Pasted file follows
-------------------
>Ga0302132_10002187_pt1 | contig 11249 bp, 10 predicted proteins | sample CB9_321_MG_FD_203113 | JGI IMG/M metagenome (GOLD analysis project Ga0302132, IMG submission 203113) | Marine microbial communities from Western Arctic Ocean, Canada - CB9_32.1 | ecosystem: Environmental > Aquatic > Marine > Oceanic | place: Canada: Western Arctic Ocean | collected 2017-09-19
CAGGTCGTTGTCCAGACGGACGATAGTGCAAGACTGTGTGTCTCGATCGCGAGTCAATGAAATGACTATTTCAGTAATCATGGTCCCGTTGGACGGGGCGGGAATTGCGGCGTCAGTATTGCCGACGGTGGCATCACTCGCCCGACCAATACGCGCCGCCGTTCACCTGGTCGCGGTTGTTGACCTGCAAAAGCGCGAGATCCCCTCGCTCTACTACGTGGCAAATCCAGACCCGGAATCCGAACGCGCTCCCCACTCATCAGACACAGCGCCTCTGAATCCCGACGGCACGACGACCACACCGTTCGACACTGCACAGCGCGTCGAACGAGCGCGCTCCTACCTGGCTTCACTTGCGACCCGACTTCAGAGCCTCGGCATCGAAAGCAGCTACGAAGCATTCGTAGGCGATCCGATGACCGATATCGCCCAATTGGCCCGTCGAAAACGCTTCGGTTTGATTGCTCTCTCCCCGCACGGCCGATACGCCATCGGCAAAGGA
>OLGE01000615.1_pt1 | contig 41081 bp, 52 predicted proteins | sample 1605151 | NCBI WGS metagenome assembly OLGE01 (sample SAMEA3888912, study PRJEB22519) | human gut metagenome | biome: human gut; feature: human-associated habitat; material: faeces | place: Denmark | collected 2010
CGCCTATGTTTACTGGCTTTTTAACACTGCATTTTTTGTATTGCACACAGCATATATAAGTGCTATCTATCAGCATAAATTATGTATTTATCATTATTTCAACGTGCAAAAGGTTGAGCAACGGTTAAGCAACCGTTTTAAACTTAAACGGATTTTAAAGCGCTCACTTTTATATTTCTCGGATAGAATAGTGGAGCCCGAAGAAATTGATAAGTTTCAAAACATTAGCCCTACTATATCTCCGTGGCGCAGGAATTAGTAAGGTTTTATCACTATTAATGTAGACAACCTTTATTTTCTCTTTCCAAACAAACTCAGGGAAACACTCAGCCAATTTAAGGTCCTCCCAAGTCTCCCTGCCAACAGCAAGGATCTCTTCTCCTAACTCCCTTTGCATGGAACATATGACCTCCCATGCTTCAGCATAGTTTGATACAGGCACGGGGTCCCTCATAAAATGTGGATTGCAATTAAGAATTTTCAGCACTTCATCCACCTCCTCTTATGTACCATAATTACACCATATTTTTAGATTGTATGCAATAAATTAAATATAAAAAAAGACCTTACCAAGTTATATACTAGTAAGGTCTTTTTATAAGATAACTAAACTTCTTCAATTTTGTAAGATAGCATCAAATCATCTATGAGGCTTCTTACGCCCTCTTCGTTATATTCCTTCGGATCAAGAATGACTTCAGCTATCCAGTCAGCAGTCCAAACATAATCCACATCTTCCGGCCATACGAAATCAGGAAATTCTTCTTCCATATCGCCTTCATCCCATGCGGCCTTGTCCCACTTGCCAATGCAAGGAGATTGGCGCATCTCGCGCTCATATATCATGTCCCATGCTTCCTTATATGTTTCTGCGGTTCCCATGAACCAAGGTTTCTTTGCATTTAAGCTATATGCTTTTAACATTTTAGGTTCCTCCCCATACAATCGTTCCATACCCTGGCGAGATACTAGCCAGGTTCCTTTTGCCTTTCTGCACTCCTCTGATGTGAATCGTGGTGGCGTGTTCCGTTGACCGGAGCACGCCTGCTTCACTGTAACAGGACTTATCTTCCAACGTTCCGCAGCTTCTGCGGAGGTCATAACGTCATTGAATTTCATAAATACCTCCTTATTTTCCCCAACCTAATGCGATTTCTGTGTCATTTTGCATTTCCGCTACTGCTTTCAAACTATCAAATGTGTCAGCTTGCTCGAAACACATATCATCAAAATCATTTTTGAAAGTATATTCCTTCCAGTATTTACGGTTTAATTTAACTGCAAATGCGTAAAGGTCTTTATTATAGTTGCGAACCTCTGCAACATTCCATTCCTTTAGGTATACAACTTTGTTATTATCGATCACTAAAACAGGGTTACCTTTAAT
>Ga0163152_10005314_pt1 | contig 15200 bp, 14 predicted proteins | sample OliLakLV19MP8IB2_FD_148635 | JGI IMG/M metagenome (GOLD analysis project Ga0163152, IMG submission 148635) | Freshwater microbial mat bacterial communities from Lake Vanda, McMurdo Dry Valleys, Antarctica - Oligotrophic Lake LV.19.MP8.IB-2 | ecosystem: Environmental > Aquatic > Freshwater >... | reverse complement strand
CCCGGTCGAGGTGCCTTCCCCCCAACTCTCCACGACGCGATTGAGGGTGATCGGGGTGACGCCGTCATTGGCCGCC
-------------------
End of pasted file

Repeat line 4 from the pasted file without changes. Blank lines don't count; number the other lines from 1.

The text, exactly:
CGCCTATGTTTACTGGCTTTTTAACACTGCATTTTTTGTATTGCACACAGCATATATAAGTGCTATCTATCAGCATAAATTATGTATTTATCATTATTTCAACGTGCAAAAGGTTGAGCAACGGTTAAGCAACCGTTTTAAACTTAAACGGATTTTAAAGCGCTCACTTTTATATTTCTCGGATAGAATAGTGGAGCCCGAAGAAATTGATAAGTTTCAAAACATTAGCCCTACTATATCTCCGTGGCGCAGGAATTAGTAAGGTTTTATCACTATTAATGTAGACAACCTTTATTTTCTCTTTCCAAACAAACTCAGGGAAACACTCAGCCAATTTAAGGTCCTCCCAAGTCTCCCTGCCAACAGCAAGGATCTCTTCTCCTAACTCCCTTTGCATGGAACATATGACCTCCCATGCTTCAGCATAGTTTGATACAGGCACGGGGTCCCTCATAAAATGTGGATTGCAATTAAGAATTTTCAGCACTTCATCCACCTCCTCTTATGTACCATAATTACACCATATTTTTAGATTGTATGCAATAAATTAAATATAAAAAAAGACCTTACCAAGTTATATACTAGTAAGGTCTTTTTATAAGATAACTAAACTTCTTCAATTTTGTAAGATAGCATCAAATCATCTATGAGGCTTCTTACGCCCTCTTCGTTATATTCCTTCGGATCAAGAATGACTTCAGCTATCCAGTCAGCAGTCCAAACATAATCCACATCTTCCGGCCATACGAAATCAGGAAATTCTTCTTCCATATCGCCTTCATCCCATGCGGCCTTGTCCCACTTGCCAATGCAAGGAGATTGGCGCATCTCGCGCTCATATATCATGTCCCATGCTTCCTTATATGTTTCTGCGGTTCCCATGAACCAAGGTTTCTTTGCATTTAAGCTATATGCTTTTAACATTTTAGGTTCCTCCCCATACAATCGTTCCATACCCTGGCGAGATACTAGCCAGGTTCCTTTTGCCTTTCTGCACTCCTCTGATGTGAATCGTGGTGGCGTGTTCCGTTGACCGGAGCACGCCTGCTTCACTGTAACAGGACTTATCTTCCAACGTTCCGCAGCTTCTGCGGAGGTCATAACGTCATTGAATTTCATAAATACCTCCTTATTTTCCCCAACCTAATGCGATTTCTGTGTCATTTTGCATTTCCGCTACTGCTTTCAAACTATCAAATGTGTCAGCTTGCTCGAAACACATATCATCAAAATCATTTTTGAAAGTATATTCCTTCCAGTATTTACGGTTTAATTTAACTGCAAATGCGTAAAGGTCTTTATTATAGTTGCGAACCTCTGCAACATTCCATTCCTTTAGGTATACAACTTTGTTATTATCGATCACTAAAACAGGGTTACCTTTAAT